Frequently Asked Questions
1. What is Assessed Value?
Assessed Value is a property value estimated by the assessor as of Tax Day. For 2023, Tax Day is December 31, 2022. That property value is subject to appeal at the March Board of Review.
2. What is State Equalized Value?
After all appeals are heard, the March Board of Review confirms the assessment roll. That roll is then subject to review by the county and state. Following those reviews State Equalized Value (SEV) is set. SEV is then considered to be 50% of Market Value or True Cash Value as determined on Tax Day.
3. What is the formula for Capped Value?
The Capped Value calculation is used to determine Taxable Value (TV). 2023 Capped Value (CV): The 2023 formula is: (2022 TV- Losses) x IRM + 2023 Additions = 2023 Capped Value. The 2023 Inflation Rate Multiplier (IRM) is 1.05 (+5%). Losses are considered to be physical losses to the property. Additions are considered to be physical additions to the property.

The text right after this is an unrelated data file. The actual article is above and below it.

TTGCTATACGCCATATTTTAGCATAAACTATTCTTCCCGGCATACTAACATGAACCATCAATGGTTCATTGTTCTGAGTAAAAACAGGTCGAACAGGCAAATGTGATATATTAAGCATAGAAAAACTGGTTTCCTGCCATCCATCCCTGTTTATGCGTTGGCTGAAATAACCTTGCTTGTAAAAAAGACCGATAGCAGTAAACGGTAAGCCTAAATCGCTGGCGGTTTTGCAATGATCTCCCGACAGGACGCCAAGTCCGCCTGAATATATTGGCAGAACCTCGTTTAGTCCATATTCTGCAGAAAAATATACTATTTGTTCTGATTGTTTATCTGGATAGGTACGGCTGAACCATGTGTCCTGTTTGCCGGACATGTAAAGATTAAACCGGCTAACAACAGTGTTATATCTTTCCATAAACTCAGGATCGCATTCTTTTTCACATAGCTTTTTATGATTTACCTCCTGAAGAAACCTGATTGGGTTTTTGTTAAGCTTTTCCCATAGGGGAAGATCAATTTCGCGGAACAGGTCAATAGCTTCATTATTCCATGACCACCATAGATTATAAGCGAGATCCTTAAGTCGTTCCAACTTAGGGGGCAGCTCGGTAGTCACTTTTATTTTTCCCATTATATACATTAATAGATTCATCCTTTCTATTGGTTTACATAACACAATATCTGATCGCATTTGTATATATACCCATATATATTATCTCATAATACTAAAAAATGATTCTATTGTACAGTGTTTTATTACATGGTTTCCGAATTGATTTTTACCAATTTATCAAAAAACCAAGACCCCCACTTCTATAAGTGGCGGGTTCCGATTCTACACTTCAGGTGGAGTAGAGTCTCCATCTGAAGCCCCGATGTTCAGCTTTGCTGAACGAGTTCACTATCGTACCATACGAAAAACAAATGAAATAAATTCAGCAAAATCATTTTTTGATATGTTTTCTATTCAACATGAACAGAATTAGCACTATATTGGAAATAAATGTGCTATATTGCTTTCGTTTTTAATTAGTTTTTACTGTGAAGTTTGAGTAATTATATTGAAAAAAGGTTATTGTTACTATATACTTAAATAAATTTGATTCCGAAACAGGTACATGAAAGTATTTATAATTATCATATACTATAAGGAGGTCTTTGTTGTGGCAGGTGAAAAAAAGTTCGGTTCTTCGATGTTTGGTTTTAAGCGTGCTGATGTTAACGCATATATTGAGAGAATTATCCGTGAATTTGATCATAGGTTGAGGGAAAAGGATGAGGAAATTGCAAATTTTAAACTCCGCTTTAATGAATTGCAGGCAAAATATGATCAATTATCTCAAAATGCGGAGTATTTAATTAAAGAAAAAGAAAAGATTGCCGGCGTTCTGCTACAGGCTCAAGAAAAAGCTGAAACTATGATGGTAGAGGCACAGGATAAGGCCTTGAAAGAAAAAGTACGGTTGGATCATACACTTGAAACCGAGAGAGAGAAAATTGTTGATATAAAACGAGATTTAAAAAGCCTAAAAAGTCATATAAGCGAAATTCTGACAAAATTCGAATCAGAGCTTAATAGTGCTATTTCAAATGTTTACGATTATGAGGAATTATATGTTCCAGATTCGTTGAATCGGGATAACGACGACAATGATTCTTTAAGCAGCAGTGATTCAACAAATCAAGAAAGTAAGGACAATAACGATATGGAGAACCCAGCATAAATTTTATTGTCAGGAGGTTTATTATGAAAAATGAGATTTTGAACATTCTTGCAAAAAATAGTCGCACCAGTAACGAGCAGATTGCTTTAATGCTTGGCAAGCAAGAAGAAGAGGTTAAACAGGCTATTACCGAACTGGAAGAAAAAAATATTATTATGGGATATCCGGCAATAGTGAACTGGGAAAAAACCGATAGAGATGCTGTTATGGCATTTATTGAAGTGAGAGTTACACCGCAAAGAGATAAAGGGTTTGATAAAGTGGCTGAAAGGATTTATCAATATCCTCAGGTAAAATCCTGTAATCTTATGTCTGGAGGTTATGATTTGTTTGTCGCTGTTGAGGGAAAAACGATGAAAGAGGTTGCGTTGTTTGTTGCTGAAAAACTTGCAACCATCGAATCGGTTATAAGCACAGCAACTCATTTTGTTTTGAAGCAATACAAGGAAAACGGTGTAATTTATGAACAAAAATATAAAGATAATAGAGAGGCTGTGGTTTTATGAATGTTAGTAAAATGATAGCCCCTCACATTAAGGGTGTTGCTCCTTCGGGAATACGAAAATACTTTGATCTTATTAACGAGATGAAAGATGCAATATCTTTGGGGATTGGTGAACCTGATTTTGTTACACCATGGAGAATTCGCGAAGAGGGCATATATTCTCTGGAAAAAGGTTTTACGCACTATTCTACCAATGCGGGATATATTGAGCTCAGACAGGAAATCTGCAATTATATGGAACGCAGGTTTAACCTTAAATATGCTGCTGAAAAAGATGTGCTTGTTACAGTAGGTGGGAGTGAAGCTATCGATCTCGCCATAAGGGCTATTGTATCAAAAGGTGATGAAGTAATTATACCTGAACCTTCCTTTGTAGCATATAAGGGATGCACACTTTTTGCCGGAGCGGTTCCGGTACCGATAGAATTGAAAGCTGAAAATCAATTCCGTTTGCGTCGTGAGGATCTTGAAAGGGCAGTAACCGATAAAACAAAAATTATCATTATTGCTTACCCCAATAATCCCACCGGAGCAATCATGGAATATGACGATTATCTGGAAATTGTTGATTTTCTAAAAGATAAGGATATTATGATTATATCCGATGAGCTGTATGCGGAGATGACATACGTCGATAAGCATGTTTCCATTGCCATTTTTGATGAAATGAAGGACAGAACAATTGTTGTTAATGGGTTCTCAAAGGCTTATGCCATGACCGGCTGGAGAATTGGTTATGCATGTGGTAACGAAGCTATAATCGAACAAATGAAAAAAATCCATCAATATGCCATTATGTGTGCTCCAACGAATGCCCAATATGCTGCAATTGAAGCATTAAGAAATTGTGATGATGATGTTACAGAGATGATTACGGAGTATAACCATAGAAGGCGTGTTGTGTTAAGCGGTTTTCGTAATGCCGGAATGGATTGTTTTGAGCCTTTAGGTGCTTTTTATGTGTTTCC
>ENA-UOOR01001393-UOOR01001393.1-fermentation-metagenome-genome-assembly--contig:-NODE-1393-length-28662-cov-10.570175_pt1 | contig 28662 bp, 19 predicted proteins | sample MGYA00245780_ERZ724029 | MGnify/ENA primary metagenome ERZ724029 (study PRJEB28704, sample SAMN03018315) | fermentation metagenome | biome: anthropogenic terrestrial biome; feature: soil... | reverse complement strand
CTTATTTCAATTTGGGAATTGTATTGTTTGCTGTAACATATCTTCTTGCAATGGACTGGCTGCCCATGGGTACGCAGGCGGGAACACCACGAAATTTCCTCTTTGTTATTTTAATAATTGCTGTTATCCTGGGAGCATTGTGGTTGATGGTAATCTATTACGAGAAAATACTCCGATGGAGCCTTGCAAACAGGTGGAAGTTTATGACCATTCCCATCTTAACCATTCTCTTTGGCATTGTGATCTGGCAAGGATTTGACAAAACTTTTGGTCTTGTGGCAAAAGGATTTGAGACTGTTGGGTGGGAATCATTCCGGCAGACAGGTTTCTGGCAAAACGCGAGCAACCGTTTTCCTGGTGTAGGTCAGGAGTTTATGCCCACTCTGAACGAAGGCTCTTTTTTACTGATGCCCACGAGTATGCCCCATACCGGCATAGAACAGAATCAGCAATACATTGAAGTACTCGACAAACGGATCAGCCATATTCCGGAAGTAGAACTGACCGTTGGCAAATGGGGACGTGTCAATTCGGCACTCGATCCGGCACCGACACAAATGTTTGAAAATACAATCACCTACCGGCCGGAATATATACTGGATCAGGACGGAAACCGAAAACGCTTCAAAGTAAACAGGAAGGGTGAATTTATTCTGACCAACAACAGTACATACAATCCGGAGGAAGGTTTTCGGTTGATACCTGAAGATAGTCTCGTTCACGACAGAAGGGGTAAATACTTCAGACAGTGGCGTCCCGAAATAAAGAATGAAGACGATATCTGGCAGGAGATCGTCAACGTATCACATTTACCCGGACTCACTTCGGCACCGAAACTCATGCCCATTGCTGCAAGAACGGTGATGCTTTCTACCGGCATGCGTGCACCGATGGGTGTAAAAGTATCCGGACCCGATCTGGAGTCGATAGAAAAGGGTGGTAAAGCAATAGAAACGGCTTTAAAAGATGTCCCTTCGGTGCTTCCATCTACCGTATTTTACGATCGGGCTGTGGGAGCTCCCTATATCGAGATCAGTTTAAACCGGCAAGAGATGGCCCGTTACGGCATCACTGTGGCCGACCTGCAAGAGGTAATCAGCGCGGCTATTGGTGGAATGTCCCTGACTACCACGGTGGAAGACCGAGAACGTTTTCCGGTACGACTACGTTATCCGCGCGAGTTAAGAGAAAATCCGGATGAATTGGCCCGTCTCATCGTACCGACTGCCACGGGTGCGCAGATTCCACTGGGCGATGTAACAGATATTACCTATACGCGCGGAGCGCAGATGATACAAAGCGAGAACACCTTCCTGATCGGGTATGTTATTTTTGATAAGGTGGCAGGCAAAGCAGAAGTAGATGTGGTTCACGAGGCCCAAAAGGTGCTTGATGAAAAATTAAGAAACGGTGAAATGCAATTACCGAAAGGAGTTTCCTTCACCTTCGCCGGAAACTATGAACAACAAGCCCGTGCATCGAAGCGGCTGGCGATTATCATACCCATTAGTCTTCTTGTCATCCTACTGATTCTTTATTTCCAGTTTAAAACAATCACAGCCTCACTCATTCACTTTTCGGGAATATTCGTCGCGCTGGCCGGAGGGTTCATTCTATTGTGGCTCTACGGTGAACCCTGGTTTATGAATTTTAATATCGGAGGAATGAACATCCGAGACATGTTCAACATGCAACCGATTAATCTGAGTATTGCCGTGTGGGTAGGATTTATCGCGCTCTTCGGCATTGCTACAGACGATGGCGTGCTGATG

4. What is Taxable Value?
Taxable Value (TV) is the lesser of Assessed Value and Capped Value. In the year following a transfer of ownership, the Taxable Value will be equal to the Assessed Value. In Michigan, taxes are based on Taxable Value, not State Equalized Value. Taxable Value can never be higher than the Assessed Value.
5. Why aren’t my assessed and taxable values equal to each other?
For most properties, market values are increasing. The state constitution requires that properties are assessed at 50% of market value. However taxable value increases are limited to the 2023 statewide IRM or commonly called inflation rate of 1.05 (+5%) So even if your neighborhood increases 10% because of market activity, your taxable value will only increase 1.05.
6. Why isn’t my new assessment 50% of my purchase price?